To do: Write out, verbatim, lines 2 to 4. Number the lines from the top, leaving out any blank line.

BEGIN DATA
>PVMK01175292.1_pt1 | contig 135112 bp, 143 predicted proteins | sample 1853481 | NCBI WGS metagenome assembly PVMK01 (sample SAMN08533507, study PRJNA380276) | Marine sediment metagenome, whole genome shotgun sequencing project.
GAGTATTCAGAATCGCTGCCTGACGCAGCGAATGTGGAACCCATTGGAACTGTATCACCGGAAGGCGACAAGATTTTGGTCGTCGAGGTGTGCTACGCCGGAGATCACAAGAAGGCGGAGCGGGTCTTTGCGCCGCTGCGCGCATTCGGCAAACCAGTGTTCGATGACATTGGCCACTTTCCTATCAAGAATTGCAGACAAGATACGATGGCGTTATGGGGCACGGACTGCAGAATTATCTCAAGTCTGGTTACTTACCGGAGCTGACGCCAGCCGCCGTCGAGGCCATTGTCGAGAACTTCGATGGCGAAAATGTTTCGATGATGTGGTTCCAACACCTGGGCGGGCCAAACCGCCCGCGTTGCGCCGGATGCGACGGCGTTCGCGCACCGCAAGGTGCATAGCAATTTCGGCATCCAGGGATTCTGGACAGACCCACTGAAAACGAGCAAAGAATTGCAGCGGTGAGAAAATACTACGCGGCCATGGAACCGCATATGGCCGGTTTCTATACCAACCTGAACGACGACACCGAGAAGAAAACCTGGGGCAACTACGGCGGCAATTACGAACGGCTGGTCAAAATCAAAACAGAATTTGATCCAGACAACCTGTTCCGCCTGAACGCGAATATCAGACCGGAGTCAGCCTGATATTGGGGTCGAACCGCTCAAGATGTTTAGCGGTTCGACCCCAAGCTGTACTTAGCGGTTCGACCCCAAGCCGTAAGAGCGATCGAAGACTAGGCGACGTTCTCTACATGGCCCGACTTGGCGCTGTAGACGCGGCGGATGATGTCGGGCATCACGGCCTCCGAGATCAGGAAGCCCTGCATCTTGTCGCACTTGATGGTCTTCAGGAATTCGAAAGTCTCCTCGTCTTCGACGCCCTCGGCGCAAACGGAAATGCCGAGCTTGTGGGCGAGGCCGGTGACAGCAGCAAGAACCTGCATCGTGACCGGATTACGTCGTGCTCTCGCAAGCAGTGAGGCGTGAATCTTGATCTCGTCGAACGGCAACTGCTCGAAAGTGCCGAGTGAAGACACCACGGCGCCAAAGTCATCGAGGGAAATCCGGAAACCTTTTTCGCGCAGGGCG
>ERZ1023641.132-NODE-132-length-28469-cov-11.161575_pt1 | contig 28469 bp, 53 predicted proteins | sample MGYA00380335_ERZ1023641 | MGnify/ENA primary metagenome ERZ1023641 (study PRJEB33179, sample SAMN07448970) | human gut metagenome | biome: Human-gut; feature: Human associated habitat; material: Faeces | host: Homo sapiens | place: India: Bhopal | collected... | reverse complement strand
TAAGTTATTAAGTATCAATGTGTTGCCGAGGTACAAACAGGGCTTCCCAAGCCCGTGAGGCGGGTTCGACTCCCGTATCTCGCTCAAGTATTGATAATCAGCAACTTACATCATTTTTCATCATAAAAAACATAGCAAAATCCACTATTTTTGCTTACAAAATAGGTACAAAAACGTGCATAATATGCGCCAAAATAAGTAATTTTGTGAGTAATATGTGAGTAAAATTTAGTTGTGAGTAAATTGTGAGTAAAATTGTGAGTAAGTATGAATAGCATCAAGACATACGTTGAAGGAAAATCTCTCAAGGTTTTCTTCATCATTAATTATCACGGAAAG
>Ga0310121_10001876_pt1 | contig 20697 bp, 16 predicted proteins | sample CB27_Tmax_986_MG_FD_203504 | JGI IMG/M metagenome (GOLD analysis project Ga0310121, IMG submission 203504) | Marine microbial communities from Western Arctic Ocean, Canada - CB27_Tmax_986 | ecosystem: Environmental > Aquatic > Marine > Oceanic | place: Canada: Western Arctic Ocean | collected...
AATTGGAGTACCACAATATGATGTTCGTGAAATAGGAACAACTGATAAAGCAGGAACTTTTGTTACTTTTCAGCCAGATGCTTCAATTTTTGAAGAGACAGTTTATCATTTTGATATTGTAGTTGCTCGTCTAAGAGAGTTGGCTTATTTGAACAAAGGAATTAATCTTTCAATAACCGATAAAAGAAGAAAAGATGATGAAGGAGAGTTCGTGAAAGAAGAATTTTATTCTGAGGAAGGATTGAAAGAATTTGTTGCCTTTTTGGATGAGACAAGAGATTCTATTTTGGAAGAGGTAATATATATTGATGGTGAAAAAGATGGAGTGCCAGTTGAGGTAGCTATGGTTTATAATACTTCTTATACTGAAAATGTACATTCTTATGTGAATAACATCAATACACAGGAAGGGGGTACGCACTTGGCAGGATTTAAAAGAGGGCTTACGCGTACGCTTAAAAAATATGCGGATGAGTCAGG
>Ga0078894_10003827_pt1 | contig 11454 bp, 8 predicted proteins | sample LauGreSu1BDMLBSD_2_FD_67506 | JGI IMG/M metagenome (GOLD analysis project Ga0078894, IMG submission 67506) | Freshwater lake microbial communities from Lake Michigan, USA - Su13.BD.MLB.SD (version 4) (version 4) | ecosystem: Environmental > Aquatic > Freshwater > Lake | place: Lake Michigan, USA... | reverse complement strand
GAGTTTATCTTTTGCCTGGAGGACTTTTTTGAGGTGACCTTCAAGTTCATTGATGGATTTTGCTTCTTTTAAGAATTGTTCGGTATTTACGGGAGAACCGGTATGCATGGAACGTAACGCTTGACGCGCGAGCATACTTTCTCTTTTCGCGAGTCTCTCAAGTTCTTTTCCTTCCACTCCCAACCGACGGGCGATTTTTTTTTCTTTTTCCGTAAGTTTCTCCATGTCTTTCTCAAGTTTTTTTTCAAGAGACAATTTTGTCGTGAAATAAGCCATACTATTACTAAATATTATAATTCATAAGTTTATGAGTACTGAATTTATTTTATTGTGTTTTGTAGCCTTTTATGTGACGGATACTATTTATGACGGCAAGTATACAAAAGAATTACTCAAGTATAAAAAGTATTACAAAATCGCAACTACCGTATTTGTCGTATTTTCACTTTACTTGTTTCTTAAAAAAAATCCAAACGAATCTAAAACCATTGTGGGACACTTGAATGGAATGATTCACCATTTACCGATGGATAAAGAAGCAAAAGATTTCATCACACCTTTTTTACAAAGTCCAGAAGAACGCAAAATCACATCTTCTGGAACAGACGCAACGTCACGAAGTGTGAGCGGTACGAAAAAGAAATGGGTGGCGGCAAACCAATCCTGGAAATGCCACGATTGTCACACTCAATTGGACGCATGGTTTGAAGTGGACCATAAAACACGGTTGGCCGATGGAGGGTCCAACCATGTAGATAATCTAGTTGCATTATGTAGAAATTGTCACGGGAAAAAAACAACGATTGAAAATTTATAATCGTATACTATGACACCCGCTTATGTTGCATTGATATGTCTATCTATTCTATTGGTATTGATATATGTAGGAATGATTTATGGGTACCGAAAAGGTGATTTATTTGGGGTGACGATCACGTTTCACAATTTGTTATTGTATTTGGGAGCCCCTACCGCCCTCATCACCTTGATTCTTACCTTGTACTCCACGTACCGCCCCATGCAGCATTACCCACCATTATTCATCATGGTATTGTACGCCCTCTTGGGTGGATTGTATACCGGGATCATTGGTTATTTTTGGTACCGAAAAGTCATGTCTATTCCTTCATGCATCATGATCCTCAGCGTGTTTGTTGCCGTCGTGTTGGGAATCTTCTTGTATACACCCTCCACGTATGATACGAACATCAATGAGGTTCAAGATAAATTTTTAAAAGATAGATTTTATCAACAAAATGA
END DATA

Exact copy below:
GAGTATTCAGAATCGCTGCCTGACGCAGCGAATGTGGAACCCATTGGAACTGTATCACCGGAAGGCGACAAGATTTTGGTCGTCGAGGTGTGCTACGCCGGAGATCACAAGAAGGCGGAGCGGGTCTTTGCGCCGCTGCGCGCATTCGGCAAACCAGTGTTCGATGACATTGGCCACTTTCCTATCAAGAATTGCAGACAAGATACGATGGCGTTATGGGGCACGGACTGCAGAATTATCTCAAGTCTGGTTACTTACCGGAGCTGACGCCAGCCGCCGTCGAGGCCATTGTCGAGAACTTCGATGGCGAAAATGTTTCGATGATGTGGTTCCAACACCTGGGCGGGCCAAACCGCCCGCGTTGCGCCGGATGCGACGGCGTTCGCGCACCGCAAGGTGCATAGCAATTTCGGCATCCAGGGATTCTGGACAGACCCACTGAAAACGAGCAAAGAATTGCAGCGGTGAGAAAATACTACGCGGCCATGGAACCGCATATGGCCGGTTTCTATACCAACCTGAACGACGACACCGAGAAGAAAACCTGGGGCAACTACGGCGGCAATTACGAACGGCTGGTCAAAATCAAAACAGAATTTGATCCAGACAACCTGTTCCGCCTGAACGCGAATATCAGACCGGAGTCAGCCTGATATTGGGGTCGAACCGCTCAAGATGTTTAGCGGTTCGACCCCAAGCTGTACTTAGCGGTTCGACCCCAAGCCGTAAGAGCGATCGAAGACTAGGCGACGTTCTCTACATGGCCCGACTTGGCGCTGTAGACGCGGCGGATGATGTCGGGCATCACGGCCTCCGAGATCAGGAAGCCCTGCATCTTGTCGCACTTGATGGTCTTCAGGAATTCGAAAGTCTCCTCGTCTTCGACGCCCTCGGCGCAAACGGAAATGCCGAGCTTGTGGGCGAGGCCGGTGACAGCAGCAAGAACCTGCATCGTGACCGGATTACGTCGTGCTCTCGCAAGCAGTGAGGCGTGAATCTTGATCTCGTCGAACGGCAACTGCTCGAAAGTGCCGAGTGAAGACACCACGGCGCCAAAGTCATCGAGGGAAATCCGGAAACCTTTTTCGCGCAGGGCG
>ERZ1023641.132-NODE-132-length-28469-cov-11.161575_pt1 | contig 28469 bp, 53 predicted proteins | sample MGYA00380335_ERZ1023641 | MGnify/ENA primary metagenome ERZ1023641 (study PRJEB33179, sample SAMN07448970) | human gut metagenome | biome: Human-gut; feature: Human associated habitat; material: Faeces | host: Homo sapiens | place: India: Bhopal | collected... | reverse complement strand
TAAGTTATTAAGTATCAATGTGTTGCCGAGGTACAAACAGGGCTTCCCAAGCCCGTGAGGCGGGTTCGACTCCCGTATCTCGCTCAAGTATTGATAATCAGCAACTTACATCATTTTTCATCATAAAAAACATAGCAAAATCCACTATTTTTGCTTACAAAATAGGTACAAAAACGTGCATAATATGCGCCAAAATAAGTAATTTTGTGAGTAATATGTGAGTAAAATTTAGTTGTGAGTAAATTGTGAGTAAAATTGTGAGTAAGTATGAATAGCATCAAGACATACGTTGAAGGAAAATCTCTCAAGGTTTTCTTCATCATTAATTATCACGGAAAG